Rebasing is a topic that comes up all the time when using Git. Many times, rebasing results in having to do a force push, which makes some people wary of rebasing. No need to worry! Once you understand why a force push is necessary, and how to rebase responsibly, you’ll feel more comfortable.
So, what is rebasing, and how do you rebase in Git? Rebasing is simply taking changes that have been made somewhere else, incorporating them into your branch, and then replaying all of your changes on top of that new base.
You’re in fact, changing the commit history, which Doc taught us could have disastrous consequences. (Especially if you run into your future self.)
So, let’s throw on some Huey Lewis, listen to The Power of Love on repeat, and dive into an example featuring Back to the Future. And if you’re even considering using the CLI… Where we’re going, we don’t need the command line!
I made a new repo in GitKraken, a cross-platform Git GUI, featuring some main plot points from Back to the Future. First, Marty is sent back to 1985. You’ll see I created a new timeline branch that has a couple of commits representing the events that follow. Then, I pushed the timeline branch up to GitHub.
This timeline branch ultimately leads Marty successfully back to the future, and ends happily with Biff the bully waxing Marty’s dad’s BMW; plus Marty has a brand new Toyota 4×4. Yay! Everyone loves a happy ending!
However, back on master, there’s another change made where the Grays Sports Almanac has been added to the picture. (Uh oh….Biff is going to change the world into a very ugly place…)
If I rebase the timeline on top of master, (by dragging the timeline label on the left, on top of the master label, and selecting rebase timeline into master) GitKraken will replay all of my commits, on top of the last commit on master, in the same order.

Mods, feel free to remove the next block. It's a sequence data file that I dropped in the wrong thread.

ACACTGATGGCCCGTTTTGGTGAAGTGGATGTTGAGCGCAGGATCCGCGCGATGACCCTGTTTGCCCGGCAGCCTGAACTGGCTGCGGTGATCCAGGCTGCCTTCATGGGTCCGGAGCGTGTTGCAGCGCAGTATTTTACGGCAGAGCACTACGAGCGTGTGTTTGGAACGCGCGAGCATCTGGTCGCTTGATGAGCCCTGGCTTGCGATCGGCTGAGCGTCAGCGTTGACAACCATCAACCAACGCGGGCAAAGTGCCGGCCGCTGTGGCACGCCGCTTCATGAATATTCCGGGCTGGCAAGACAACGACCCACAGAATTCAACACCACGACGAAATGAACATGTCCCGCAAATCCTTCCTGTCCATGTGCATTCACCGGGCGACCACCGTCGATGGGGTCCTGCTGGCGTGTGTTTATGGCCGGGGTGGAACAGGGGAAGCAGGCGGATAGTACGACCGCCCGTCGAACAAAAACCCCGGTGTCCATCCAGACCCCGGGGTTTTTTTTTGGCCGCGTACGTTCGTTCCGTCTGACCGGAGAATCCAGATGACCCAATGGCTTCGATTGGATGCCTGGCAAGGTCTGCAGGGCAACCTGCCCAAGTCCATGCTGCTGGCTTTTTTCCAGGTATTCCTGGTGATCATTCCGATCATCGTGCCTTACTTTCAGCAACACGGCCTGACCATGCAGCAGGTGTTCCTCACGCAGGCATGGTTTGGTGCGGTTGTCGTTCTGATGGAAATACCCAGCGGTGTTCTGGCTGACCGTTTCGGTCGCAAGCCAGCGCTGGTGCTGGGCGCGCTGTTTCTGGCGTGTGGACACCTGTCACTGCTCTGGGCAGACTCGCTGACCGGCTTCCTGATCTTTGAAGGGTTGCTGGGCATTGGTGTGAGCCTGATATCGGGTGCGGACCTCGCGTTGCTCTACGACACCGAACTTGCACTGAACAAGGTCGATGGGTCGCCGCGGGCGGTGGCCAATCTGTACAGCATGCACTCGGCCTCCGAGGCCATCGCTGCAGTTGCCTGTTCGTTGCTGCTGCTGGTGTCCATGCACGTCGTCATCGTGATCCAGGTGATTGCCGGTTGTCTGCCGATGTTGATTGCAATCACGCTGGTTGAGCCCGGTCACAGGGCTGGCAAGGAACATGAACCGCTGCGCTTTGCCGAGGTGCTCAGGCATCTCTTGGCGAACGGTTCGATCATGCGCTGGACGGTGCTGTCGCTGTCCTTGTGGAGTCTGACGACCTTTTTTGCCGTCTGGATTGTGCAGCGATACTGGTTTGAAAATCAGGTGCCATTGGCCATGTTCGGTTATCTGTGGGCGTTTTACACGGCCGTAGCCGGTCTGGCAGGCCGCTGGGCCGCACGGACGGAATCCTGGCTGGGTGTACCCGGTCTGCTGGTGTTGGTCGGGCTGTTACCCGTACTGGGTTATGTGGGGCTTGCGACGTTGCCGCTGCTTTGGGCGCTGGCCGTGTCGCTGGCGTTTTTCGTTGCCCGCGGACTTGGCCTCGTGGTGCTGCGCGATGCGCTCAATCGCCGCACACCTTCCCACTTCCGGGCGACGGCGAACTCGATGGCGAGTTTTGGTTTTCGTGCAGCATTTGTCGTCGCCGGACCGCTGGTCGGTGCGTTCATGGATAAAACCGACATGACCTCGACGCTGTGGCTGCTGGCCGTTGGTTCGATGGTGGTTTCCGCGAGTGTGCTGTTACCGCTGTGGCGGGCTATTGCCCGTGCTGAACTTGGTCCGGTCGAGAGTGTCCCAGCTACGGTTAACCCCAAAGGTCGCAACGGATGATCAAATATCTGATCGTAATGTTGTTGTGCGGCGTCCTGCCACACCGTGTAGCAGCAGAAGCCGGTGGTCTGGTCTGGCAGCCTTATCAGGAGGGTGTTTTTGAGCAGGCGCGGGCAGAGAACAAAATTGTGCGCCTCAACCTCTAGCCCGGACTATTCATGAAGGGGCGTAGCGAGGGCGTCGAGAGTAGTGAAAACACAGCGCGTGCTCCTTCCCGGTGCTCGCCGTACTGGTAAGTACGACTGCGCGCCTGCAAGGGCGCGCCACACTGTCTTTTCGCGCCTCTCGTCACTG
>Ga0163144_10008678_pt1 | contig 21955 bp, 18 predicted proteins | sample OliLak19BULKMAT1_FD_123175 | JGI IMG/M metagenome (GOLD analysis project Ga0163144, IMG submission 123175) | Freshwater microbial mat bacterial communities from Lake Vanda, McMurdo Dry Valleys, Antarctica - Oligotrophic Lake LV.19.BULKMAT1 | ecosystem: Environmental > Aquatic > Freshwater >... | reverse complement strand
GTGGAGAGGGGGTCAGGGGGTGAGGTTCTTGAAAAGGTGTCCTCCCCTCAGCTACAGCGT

As you’re probably aware, this action affects the future, and Biff becomes a philandering, billionaire casino owner and marries Marty’s mom. (Any resemblance to current presidential candidates is purely coincidental, but I digress.)
Back on my remote timeline branch, you’ll see that I still have everything happening in the happy timeline, but locally we have a different commit history.
Therefore, GitKraken is not going to allow a simple push. Git only allows pushing new commits and can’t insert other commits into the Git history, which is why I have to do a force push. The force push literally replaces the remote branch with what we have locally.
Now, this is where some of the trouble comes in. If I replace my remote branch with what I have locally, this has the ability to overwrite other changes, and it’s exactly why a lot of people are reluctant to use rebasing.
Let’s say that other changes were made to my remote branch that I haven’t pulled in locally. So, on the remote timeline branch, Doc made another commit called ‘Mom Hydrates a Pizza!’, which doesn’t exist on my local timeline branch.
Now if I do a force push, whatever commits are not on the local branch will be lost, and we don’t get the hydrated pizza. In this case, I can cherry pick any new commits into my local timeline, and then do the force push.
I know, I know, this lands us with the dystopian timeline and ruins Marty’s happily ever after…
The Golden Rule of Rebasing
The Golden Rule of Rebasing reads: “Never rebase while you’re on a public branch.” This way, no one else will be pushing other changes, and no commits that aren’t in your local repo will exist on the remote branch. So then when you push, there’s no possibility of deleting data.
If my calculations are correct, when this baby hits 88 miles an hour, you’re gonna see some serious Git!!
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